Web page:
The highly anticipated Georgia O’Keeffe (1887-1986) retrospective opening at Tate Modern next week will be one of the highlights of the Summer and one not to miss. I was lucky enough to visit the first major O’Keefe exhibition in New York in the 1970s, when the artist was still alive and it had a profound effect on my development as an artist and writer.
Widely recognised as a founding figure of American modernism, O’Keeffe gained a central place within the avant-garde art scene between the 1910s and the 1970s. Spanning the six decades in which O’Keeffe was at her most productive and featuring over 100 major works, the forthcoming exhibition at Tate Modern will chart the progression of her practice from her early abstract experiments to her late works from the 1950s and 1960s, aiming to dispel the clichés that persist about the artist and her painting.
Included in the exhibition will be the celebrated flower painting, Jimson Weed/White Flower No. 1 1932. This iconic painting is an important example of the artist’s investigations into still life, and particularly the flowers for which she is most famous. The painting of a humble garden weed is being loaned to Tate Modern from Crystal Bridges Museum of American Art in Arkansas. This will be the first time the work is displayed outside the US since being acquired by the Museum in 2014. It is the most expensive painting sold at auction by a female artist.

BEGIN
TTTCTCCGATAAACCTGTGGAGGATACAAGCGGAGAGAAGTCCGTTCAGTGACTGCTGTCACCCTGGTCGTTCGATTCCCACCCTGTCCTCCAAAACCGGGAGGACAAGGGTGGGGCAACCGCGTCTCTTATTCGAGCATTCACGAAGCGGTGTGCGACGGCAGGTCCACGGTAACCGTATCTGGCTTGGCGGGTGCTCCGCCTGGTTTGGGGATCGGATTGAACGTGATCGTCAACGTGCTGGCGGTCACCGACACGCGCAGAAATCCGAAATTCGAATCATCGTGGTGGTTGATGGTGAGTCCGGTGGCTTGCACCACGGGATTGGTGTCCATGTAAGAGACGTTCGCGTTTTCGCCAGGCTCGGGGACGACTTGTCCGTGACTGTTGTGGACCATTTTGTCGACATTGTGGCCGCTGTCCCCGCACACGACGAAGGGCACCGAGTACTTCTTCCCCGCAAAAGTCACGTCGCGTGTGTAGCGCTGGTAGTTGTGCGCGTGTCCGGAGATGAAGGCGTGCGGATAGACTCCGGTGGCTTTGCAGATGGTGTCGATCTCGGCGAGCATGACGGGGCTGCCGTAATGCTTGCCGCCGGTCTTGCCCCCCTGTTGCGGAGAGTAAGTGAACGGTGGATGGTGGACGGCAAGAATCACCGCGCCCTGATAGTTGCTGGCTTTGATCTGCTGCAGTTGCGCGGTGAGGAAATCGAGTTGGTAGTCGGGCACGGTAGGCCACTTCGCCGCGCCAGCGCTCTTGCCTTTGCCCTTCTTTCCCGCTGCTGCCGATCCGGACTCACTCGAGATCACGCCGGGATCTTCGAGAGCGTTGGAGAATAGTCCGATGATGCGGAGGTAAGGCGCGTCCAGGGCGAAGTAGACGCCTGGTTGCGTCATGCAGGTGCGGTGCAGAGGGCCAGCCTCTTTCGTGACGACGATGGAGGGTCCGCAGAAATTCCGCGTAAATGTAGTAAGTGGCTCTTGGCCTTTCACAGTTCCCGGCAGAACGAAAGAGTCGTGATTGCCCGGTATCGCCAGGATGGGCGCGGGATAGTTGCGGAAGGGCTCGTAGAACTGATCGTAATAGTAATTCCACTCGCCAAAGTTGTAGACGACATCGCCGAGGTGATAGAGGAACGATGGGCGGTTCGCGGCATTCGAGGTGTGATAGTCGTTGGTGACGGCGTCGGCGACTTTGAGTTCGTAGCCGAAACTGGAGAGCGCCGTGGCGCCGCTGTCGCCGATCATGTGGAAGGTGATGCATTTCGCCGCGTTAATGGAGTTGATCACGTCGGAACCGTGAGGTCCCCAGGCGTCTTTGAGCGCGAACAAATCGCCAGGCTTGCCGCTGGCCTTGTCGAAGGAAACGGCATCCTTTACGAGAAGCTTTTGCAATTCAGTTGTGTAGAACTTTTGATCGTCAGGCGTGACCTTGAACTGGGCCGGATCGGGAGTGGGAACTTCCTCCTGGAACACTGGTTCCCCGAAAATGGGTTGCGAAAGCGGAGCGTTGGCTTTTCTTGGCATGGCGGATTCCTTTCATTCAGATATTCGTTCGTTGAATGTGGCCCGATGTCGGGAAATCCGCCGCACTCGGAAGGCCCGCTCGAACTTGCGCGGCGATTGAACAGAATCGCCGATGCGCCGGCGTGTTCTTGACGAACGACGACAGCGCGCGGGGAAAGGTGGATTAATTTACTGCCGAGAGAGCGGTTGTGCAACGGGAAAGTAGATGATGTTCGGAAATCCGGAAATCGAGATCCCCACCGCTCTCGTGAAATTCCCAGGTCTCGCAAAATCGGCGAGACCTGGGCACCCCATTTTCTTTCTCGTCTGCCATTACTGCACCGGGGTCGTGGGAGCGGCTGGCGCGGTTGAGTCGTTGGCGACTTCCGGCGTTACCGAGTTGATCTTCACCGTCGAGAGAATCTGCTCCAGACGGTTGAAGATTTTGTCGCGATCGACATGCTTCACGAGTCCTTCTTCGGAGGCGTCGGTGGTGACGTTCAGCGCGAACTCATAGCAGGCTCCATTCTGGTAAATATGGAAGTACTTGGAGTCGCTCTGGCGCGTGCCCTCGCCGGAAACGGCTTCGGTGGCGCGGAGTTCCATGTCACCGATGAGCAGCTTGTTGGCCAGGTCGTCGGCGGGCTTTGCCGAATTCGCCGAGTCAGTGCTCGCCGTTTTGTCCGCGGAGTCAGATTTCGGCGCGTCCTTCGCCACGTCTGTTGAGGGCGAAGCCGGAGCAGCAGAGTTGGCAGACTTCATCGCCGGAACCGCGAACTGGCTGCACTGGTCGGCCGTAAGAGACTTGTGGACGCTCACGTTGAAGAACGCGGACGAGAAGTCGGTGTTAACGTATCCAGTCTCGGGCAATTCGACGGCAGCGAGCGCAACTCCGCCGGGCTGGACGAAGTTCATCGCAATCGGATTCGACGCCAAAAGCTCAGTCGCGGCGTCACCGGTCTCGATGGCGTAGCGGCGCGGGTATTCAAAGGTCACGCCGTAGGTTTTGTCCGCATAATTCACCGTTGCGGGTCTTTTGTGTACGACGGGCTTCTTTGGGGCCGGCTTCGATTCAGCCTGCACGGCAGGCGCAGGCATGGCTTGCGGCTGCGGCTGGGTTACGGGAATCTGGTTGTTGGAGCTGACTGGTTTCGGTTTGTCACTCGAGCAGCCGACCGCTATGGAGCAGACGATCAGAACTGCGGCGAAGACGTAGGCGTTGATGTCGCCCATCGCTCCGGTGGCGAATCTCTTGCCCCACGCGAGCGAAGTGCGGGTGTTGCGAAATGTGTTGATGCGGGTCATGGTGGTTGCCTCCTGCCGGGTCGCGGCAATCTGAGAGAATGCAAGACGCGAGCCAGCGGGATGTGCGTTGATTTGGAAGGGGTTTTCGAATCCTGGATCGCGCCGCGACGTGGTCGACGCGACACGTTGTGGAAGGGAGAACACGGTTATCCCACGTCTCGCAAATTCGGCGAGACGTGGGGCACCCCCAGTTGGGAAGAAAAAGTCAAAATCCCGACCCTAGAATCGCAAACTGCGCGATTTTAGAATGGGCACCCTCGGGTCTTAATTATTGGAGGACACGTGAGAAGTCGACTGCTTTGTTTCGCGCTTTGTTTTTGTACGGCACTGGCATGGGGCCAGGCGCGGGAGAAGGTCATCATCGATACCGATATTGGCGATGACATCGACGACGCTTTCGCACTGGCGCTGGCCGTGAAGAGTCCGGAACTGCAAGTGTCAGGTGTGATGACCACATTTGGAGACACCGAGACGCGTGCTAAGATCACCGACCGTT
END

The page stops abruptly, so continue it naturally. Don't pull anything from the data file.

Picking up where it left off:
The Jimson weed bloom is native to New Mexico and the focus O’Keeffe affords it in the painting reflects her growing affinity with the region in the 1930s – an association that would continue throughout her lifetime. Being fond of this particular plant, she allowed Jimson weed to flourish around her patio at her home in Abiquiu and made it the subject of multiple works, each time presenting a new viewpoint. The frontal perspective on the flower in Jimson Weed/White Flower No.1 1932 and the symmetry this gives the composition, makes it a particularly striking work in the series.
The painting reveals the profound influence O’Keeffe took from modernist photography – its concern with the study of form, use of close up or magnification and cropping – a practice that was influenced by her professional and personal relationship with husband and photographer Alfred Stieglitz (1865-1946), as well as her close friendships with a number of other photographers.
Georgia O’Keeffe opens at Tate Modern on 6 July 2016, curated by Tanya Barson, Curator, Tate Modern with Hannah Johnston, Assistant Curator, Tate Modern. The exhibition is organised by Tate Modern in collaboration with Bank Austria Kunstforum, Vienna and the Art Gallery of Ontario, Toronto.
Words: P C Robinson and Tate Modern Main Photo: Via Twitter Other Photos Courtesy Tate Modern